The opinion of the court was delivered by: WEXLER
Plaintiff Blinn Wholesale Drug Co., Inc. ("Blinn") brings this diversity action for breach of contact against defendant Eli Lilly and Company ("Lilly"). The parties now cross-move for summary judgment pursuant to Fed. R. Civ. P. 56. For the reasons stated below, the Court grants defendant's motion and denies plaintiff's motion.
Blinn is a wholesale distributor of pharmaceuticals, beauty aids, sundries, and other products. Lilly is a pharmaceutical manufacturer. On July 1, 1985, the parties entered into a contract, entitled "Warehousing and Distribution Service Agreement," setting forth the terms under which Lilly would provide its products to Blinn for distribution. The contract provided that Blinn was to purchase from Lilly its entire requirements for products sold under Lilly's "Lilly" and "Dista" trademarks and was to comply fully with all laws applicable to the purchase, handling, sale, and distribution of the products covered by the agreement. The contract further provided that it would run until June 30, 1986 unless renewed or terminated. The agreement could be renewed for successive one year terms at the option of the parties. Either party had the right to terminate the agreement upon thirty day's notice or upon notice for breach by the other party of any covenant contained in the contract. The contract explicitly declared that any failure by Blinn fully to comply with applicable laws or the Drug Enforcement Agency's registration requirements would constitute a breach of the agreement. The agreement provided that it was to be interpreted in accordance with and governed by Indiana law.
On September 6, 1985, Blinn received a shipment of thirty six bottles of CECLOR, a Lilly product, from H.L. Moore Drug Exchange, a non-Lilly distributor. Blinn claims that it did not order this shipment and that it was sent to Blinn by mistake, an assertion that Lilly accepts for purposes of the pending motions. Blinn sold eight of the bottles to its customers. On September 26, 1985, a Food and Drug Administration ("FDA") agent discovered the remaining bottles of CECLOR, which were part of a lot subject to recall as a misbranded or adulterated antibiotic because it was packaged in counterfeit containers and the capsules in the bottles contained a blue dye not yet approved by the FDA for use in the United States. The receipt and sale of adulterated or misbranded drugs is a violation of the Food, Drug and Cosmetic Act, 21 U.S.C. § 331.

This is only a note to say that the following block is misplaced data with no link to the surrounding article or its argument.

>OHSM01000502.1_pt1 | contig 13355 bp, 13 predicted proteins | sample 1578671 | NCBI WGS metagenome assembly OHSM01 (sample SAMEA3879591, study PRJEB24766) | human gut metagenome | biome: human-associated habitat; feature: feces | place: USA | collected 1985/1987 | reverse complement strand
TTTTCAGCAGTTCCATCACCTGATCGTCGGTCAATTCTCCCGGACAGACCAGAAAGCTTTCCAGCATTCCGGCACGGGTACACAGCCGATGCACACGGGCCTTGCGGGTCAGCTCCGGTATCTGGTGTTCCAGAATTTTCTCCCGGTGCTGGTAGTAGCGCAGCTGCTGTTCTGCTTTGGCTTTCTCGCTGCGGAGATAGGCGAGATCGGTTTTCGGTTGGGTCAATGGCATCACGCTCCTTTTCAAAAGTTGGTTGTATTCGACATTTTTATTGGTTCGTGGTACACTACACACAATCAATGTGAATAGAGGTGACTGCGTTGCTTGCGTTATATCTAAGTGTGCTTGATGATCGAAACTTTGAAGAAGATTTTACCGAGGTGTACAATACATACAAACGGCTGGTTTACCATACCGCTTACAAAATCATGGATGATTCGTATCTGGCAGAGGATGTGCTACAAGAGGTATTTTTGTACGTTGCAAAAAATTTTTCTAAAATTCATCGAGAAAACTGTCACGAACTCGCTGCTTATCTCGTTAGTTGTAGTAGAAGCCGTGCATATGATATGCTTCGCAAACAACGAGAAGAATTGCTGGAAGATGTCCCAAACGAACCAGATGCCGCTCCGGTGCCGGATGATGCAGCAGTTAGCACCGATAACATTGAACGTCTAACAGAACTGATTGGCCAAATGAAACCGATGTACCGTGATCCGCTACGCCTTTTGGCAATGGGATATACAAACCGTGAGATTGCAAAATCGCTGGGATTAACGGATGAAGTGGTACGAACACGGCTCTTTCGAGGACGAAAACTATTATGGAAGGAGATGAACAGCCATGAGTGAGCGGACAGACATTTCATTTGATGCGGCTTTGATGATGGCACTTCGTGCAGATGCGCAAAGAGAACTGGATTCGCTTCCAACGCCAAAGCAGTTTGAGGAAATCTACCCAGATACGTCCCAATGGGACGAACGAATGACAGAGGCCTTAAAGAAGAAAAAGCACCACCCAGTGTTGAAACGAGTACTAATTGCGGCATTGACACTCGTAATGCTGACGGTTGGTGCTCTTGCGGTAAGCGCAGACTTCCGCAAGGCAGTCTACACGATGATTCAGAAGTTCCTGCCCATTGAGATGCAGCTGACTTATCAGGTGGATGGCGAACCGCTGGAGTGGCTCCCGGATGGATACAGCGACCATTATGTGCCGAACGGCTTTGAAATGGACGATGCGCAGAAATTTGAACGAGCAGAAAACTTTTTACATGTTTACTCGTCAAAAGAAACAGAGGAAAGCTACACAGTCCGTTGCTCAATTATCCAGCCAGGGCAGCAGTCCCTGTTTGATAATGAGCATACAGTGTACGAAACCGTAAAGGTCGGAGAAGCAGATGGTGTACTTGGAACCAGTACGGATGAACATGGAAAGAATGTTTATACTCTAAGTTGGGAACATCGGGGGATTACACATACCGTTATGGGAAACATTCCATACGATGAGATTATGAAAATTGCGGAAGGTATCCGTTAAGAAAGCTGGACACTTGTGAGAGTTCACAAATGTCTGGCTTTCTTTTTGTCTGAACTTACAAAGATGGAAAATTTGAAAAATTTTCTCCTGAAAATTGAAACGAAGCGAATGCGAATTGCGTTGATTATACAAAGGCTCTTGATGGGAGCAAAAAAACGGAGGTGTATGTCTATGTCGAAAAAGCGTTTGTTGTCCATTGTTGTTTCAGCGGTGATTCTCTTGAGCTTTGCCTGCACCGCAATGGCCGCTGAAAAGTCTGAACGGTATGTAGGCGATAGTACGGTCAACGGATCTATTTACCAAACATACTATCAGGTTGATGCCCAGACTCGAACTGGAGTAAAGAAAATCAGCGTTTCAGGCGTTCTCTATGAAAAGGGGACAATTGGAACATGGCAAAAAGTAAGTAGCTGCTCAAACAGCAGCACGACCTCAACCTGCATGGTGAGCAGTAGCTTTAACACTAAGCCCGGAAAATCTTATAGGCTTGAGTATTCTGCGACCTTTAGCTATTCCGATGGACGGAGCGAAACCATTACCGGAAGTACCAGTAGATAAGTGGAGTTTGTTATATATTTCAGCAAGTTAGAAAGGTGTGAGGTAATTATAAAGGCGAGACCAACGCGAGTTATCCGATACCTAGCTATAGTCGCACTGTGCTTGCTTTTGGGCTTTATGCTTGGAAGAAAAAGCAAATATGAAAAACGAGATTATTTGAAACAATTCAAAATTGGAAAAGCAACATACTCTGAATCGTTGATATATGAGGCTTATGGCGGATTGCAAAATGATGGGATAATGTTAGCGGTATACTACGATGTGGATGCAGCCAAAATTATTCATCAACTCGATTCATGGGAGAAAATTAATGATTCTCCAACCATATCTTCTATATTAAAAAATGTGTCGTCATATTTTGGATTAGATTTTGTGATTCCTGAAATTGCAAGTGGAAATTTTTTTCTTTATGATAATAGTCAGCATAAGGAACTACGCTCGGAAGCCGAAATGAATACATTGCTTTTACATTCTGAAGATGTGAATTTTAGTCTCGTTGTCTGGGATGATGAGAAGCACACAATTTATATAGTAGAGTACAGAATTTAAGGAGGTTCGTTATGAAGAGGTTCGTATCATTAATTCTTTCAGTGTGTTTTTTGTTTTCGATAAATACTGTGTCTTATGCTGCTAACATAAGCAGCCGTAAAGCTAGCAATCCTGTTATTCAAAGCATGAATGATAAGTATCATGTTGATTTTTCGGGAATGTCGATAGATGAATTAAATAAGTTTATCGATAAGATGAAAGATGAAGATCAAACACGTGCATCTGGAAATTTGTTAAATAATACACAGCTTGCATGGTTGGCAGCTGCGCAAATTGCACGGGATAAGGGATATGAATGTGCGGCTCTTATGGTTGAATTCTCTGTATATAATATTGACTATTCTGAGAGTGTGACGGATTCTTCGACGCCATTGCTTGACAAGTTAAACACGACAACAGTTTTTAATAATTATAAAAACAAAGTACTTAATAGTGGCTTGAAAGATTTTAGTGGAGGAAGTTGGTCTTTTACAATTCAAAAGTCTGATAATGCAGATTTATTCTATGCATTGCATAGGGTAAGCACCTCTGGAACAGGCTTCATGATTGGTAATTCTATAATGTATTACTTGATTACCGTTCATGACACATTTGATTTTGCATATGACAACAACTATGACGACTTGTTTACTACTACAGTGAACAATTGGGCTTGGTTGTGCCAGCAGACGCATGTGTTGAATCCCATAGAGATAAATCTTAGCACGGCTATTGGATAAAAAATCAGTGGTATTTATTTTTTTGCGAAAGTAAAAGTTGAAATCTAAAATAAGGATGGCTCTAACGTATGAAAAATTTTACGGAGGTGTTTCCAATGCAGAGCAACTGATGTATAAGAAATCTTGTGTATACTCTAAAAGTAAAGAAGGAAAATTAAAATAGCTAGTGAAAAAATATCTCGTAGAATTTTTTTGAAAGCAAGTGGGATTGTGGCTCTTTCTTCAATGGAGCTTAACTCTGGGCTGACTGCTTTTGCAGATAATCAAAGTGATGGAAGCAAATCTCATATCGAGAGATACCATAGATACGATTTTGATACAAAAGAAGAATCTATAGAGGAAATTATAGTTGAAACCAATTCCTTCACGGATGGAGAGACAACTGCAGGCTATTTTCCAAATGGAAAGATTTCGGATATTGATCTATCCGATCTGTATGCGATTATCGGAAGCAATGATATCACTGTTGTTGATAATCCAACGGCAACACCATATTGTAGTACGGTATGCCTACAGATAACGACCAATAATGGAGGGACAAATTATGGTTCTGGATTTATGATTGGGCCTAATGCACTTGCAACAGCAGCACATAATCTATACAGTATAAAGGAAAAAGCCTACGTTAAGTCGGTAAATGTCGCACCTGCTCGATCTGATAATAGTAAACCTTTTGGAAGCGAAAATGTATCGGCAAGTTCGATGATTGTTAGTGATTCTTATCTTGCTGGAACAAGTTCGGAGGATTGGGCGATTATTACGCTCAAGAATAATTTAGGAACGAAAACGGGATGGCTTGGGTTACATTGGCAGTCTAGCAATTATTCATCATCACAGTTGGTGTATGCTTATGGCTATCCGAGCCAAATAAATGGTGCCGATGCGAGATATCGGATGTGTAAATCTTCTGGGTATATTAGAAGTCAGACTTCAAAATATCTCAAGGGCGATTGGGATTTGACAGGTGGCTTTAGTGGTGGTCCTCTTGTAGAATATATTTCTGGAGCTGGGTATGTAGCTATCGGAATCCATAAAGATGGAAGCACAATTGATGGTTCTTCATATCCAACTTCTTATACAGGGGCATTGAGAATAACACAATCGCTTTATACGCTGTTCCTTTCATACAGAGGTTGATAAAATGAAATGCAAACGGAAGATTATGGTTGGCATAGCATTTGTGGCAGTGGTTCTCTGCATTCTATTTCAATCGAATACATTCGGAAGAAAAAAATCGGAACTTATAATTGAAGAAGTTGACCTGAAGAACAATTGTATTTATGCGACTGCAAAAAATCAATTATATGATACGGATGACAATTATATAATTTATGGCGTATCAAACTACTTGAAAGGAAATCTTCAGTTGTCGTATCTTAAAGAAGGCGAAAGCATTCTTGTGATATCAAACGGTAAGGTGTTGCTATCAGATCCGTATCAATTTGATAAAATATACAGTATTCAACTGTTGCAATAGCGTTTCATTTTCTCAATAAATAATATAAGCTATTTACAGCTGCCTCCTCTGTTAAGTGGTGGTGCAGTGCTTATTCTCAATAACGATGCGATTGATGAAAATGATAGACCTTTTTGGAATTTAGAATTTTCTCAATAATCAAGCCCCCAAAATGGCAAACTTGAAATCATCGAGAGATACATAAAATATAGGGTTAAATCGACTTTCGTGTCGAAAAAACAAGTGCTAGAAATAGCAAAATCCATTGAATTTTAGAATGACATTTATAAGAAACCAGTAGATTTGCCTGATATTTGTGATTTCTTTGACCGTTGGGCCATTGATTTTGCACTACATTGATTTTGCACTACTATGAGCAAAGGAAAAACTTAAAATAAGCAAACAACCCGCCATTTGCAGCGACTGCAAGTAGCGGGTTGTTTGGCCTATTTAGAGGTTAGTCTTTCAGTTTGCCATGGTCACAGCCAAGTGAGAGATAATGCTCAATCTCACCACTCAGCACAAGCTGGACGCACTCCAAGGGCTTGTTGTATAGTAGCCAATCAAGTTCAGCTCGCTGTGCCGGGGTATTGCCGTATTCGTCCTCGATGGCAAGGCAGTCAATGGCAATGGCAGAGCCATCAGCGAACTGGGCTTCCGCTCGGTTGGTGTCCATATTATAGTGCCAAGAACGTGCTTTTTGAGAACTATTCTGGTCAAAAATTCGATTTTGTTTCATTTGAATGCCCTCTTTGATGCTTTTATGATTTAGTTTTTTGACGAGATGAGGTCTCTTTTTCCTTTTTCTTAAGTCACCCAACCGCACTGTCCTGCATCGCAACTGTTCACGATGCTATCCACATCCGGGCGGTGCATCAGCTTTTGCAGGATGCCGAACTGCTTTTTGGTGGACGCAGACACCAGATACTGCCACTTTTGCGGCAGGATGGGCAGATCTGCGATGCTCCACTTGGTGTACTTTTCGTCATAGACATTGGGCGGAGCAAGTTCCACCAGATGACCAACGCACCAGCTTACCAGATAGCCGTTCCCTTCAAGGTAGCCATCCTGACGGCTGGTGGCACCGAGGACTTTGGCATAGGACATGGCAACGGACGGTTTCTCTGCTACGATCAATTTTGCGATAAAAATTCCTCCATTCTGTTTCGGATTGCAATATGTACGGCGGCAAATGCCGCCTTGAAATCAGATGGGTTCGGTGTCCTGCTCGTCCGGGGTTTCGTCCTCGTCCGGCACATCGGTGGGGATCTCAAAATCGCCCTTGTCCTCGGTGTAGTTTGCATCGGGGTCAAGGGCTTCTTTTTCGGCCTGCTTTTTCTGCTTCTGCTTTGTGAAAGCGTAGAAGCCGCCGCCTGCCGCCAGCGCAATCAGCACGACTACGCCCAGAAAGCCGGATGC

By letter dated November 27, 1985, Lilly notified Blinn that it was terminating the contract between the parties effective December 31, 1985. Blinn then filed this action, seeking a temporary restraining order and preliminary and permanent injunctive relief as well as damages. After a hearing on December 17, 1985, the Honorable Frank X. Altimari, sitting as a District Judge of this Court, denied Blinn's motion for a temporary restraining order and preliminary injunctive relief. The Second Circuit affirmed Judge Altimari's decision, and, upon remand, the case was ultimately reassigned to this Judge.
A court may grant summary judgment only if "there is no genuine issue as to any material fact and....the moving party is entitled to judgment as a matter of law." Fed. R. Civ. P. 56; Celotex Corporation v. Catrett, U.S., 477 U.S. 317, 106 S. Ct. 2548, 2552, 91 L. Ed. 2d 265 (1986); American Manufacturers Mutual Insurance Co. v. American Broadcasting-Paramount Theatres, Inc., 388 F.2d 272, 278-79 (2d Cir. 1967), cert. denied, 404 U.S. 1063, 92 S. Ct. 737, 30 L. Ed. 2d 752 (1972). On a motion for summary judgment, "inferences to be drawn from the underlying facts....must be viewed in the light most favorable to the party opposing the motion." United States v. Diebold, 369 U.S. 654, 655, 82 S. Ct. 993, 994, 8 L. Ed. 2d 176 (1962). However, the sheer possibility that a factual dispute may exist, without more, is insufficient to overcome a convincing presentation by the moving party. Quinn v. Syracuse Model Neighborhood Corp., 613 F.2d 438, 445 (2d Cir. 1980). The United States Supreme Court has recently held that "the mere existence of some alleged factual dispute between the parties will not defeat an otherwise properly supported motion for summary judgment: the requirement is that there be no genuine issue of material fact." Anderson v. Liberty Lobby, 477 U.S. 242, 106 S. Ct. 2505, 2510, 91 L. Ed. 2d 202 (1986) (emphasis in original).